Leave it to SVU to air an episode about harassment at a fictional network news operation the very week a high-profile anchor at a REAL national news outfit is fired for that exact reason.
The episode with its perfectly simple title, “The Newsroom,” opens with Lieutenant Benson about to be on a morning news segment to talk about, what else, an assault.
During the segment an attractive young actress talks about how she was raped by her co-star, who was also her director, on a film set for a scene that appeared in the feature. (This touching on another real-life story including the filming of a young actress during the making of the feature Last Tango in Paris.)
As the young actress discussed what happened to her, the female anchor of the morning show, Heidi, reacts both visibly and verbally. Of course, the experienced Benson picks up on this and when the segment ends, asks Heidi what’s going on. Heidi blurts out that she was raped by the head of the network, but then quickly tells Benson to forget she said anything. (Like Benson would EVER do that!)
Just after the on-air segment, a man shows up at the precinct. He tells Benson and Rollins that the network chief, Harold Coyle, harassed his wife and that she committed suicide as a result of what had happened.
Benson makes her way to Heidi’s place to try to talk to her about what she said earlier, but Heidi is reluctant as she’s worried about her career. She admits that Coyle has a tape of some of their encounters and he’ll make it look like it everything was consensual.
But fairly quickly, a new anchor replaces Heidi and the network announces her official status as “on vacation.”
Not long after that, Heidi shows up at Olivia’s apartment and explains that she went to Harold to apologize about what’s happening and he told her that if she wanted her job back she’d have to get on her knees. Now she’s ready to go after Coyle.
At the precinct, Heidi details what Coyle has done to her. She tells the detectives that she only confided in one person, Margery, the woman who’s been hired to take her place. She says that she told Margery to warn her about Coyle.
When Benson and Rollins have a sit-down with Margery, with her lawyer present, she claims to know nothing about any of this and defends Coyle.
At the same time, Carisi and Fin hit up Heidi’s co-anchor George and he says that he hates Coyle and wants to help Heidi but that his contract is up in six months and he fears for his job.
Chief Dodds shows up at the precinct and after counseling Benson and Barba that if they’re going to go after Coyle they’d better have an air-tight case, surprises Benson when he says he’ll join her in having a face-to-face with Coyle.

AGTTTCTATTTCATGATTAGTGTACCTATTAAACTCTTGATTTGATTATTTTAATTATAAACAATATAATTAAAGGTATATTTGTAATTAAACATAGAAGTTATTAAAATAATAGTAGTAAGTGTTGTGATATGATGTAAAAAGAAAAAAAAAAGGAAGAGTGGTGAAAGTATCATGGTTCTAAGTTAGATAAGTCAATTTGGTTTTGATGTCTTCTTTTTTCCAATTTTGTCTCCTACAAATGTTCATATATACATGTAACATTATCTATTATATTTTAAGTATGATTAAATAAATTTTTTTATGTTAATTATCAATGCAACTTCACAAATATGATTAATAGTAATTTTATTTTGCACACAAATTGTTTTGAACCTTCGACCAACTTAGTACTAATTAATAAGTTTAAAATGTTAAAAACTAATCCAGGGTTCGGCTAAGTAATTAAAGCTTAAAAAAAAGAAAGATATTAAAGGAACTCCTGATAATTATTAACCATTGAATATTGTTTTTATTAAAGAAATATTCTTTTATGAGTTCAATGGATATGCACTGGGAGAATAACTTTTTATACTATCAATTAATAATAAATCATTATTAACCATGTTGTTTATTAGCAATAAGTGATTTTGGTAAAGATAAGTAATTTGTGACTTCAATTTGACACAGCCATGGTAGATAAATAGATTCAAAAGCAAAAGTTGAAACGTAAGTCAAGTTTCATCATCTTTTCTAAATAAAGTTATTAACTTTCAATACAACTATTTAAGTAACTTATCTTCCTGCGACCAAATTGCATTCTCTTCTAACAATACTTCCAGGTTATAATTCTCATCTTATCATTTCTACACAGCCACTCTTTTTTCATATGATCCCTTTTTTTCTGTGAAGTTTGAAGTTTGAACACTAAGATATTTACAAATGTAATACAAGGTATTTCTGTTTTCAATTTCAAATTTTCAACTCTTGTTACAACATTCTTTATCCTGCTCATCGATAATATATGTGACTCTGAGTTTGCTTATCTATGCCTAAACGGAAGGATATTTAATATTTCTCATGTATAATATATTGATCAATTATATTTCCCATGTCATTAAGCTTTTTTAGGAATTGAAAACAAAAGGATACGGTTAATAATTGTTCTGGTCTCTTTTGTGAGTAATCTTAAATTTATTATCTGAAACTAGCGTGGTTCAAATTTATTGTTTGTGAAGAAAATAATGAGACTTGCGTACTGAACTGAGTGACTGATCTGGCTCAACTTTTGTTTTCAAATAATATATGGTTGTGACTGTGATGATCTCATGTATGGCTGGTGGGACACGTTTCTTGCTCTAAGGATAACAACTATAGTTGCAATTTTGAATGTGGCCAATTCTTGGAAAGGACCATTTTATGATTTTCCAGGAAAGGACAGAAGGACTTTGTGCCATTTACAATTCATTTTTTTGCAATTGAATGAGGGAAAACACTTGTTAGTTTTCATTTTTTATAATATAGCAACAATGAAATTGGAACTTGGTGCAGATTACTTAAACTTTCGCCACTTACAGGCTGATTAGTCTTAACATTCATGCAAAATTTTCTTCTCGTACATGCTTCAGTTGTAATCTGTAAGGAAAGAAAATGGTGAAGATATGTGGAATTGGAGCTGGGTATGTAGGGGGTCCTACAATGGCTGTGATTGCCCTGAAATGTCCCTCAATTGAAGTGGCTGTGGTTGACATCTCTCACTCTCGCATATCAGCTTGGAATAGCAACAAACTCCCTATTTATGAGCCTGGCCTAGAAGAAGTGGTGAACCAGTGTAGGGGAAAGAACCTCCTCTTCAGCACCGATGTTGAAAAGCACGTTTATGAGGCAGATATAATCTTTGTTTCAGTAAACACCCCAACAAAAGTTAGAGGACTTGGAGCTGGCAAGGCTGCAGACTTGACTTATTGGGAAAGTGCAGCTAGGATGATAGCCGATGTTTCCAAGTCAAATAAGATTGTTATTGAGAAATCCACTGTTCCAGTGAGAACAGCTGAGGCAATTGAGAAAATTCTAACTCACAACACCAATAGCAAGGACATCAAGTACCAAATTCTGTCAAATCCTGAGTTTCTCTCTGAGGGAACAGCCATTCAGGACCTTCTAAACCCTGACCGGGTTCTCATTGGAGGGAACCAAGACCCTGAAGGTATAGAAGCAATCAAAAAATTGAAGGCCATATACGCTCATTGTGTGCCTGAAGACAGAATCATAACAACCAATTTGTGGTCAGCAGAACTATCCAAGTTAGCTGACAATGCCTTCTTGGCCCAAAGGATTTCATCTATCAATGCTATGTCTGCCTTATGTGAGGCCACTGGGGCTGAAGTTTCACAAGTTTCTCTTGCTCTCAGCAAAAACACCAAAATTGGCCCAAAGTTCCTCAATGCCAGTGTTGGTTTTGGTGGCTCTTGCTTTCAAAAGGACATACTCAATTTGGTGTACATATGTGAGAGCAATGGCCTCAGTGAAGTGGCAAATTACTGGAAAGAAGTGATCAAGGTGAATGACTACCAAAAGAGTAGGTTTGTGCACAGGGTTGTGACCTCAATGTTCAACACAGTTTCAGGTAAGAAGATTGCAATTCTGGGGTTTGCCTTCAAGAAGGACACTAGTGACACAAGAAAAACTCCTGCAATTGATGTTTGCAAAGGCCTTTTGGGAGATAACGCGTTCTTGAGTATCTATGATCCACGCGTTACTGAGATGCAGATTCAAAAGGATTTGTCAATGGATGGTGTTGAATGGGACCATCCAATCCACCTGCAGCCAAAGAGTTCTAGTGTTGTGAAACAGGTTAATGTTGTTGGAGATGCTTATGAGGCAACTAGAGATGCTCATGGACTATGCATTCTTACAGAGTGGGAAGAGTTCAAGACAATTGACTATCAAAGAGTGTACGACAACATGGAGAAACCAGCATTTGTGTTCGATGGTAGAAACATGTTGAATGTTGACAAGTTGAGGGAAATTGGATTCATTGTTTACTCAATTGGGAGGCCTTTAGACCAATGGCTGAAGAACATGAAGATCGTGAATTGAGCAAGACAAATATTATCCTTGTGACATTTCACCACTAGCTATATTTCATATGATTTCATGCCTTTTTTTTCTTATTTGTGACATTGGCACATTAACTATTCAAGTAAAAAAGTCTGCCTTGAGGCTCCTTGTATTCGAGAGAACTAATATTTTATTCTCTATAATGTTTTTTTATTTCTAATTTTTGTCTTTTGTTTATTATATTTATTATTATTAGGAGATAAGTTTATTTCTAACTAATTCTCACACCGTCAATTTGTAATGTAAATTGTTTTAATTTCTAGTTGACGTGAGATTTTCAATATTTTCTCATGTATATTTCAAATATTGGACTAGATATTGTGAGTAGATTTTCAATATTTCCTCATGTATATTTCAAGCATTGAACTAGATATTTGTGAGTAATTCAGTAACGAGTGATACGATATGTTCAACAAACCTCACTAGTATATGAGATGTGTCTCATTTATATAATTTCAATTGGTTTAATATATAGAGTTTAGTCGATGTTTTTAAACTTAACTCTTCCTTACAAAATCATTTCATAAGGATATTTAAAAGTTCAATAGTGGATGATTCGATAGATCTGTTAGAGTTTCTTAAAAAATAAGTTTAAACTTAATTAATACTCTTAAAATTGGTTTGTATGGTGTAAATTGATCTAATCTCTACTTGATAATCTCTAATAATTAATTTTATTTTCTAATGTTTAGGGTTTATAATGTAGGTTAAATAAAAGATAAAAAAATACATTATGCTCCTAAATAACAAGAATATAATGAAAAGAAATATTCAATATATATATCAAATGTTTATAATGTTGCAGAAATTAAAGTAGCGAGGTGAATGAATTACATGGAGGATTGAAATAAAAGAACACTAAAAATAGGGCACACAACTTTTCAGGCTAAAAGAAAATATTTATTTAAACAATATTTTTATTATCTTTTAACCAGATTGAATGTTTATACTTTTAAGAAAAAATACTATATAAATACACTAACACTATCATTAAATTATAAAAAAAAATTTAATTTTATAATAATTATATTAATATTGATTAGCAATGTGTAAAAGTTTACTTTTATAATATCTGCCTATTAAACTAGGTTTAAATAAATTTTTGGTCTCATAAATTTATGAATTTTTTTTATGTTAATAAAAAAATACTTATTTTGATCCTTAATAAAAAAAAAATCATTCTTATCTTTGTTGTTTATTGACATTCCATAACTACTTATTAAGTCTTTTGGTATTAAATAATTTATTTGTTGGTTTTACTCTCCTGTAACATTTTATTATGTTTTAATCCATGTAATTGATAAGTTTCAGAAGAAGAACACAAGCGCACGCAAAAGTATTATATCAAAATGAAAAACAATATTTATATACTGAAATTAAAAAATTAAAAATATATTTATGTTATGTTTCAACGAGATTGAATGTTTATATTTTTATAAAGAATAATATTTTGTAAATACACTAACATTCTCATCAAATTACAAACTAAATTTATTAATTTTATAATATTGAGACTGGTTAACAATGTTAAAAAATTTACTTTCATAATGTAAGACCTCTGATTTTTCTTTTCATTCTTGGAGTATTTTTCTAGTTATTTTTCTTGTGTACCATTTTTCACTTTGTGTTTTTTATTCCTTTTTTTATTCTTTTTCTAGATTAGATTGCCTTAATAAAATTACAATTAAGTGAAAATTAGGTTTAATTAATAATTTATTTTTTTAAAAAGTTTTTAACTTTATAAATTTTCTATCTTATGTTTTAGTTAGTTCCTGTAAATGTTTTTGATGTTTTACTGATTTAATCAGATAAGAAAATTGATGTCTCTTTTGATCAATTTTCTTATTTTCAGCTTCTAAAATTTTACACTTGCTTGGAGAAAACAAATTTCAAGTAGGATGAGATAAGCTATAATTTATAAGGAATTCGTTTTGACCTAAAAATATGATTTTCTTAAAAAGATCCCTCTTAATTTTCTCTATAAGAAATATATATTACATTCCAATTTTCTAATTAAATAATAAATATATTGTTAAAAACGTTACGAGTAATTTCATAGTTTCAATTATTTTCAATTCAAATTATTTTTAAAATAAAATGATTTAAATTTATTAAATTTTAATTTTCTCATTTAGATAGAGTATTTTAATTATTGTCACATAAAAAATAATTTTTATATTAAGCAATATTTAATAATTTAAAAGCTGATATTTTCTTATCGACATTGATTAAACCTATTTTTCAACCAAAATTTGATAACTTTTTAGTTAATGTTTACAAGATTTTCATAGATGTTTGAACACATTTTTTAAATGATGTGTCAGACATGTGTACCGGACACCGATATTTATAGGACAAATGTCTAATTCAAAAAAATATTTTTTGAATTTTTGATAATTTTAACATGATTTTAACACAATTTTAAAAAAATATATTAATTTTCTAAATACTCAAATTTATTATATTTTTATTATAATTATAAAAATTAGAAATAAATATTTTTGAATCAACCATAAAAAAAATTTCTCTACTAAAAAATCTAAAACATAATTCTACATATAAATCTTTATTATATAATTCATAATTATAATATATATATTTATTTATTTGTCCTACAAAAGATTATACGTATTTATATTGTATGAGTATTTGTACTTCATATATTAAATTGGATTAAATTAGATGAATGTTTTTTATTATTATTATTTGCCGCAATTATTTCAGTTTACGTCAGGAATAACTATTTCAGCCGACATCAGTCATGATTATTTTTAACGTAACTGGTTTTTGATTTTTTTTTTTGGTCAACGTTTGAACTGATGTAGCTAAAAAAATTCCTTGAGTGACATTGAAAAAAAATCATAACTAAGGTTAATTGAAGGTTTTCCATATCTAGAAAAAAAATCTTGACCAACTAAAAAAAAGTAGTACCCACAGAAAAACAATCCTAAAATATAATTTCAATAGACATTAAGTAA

At the meeting with Coyle and his lawyer, Coyle smugly denies any wrongdoing and then insinuates that his network is about to dig up some stuff on the NYPD, mentioning that he’s curious about the real details of Dodds Jr.’s death. But, when his own network tries to build sympathy for Coyle by having Margery say on-air that Coyle is a decent guy, the tactic backfires as a slew of other victims come forward.
In some legal maneuvering, Coyle’s lawyer gets most of the victim’s statements thrown out, but Fin and Carisi convince George to testify, they think. At the last minute George says he won’t say anything against Coyle as the network boss has threatened to ruin George’s daughter life but releasing information about a juvenile crime she committed.
Then, Barba faces another blow in court as Margery emphatically denies that Heidi told her anything about Coyle harassing and raping her. Right after her testimony, Margery makes a surprise visit to Coyle at his place. She’s there on the pretext that they celebrate as it looks like all of this will go away.
But things take a turn when Margery confronts Coyle about the fact that he harassed her. She also realizes that he did in fact rape Heidi. She says that as a show of good faith she won’t reveal anything about their relationship that she wants the tape he made of her back. He says that’s not going to happen and tells her to get on her knees. There’s a scuffle….but she fights him off.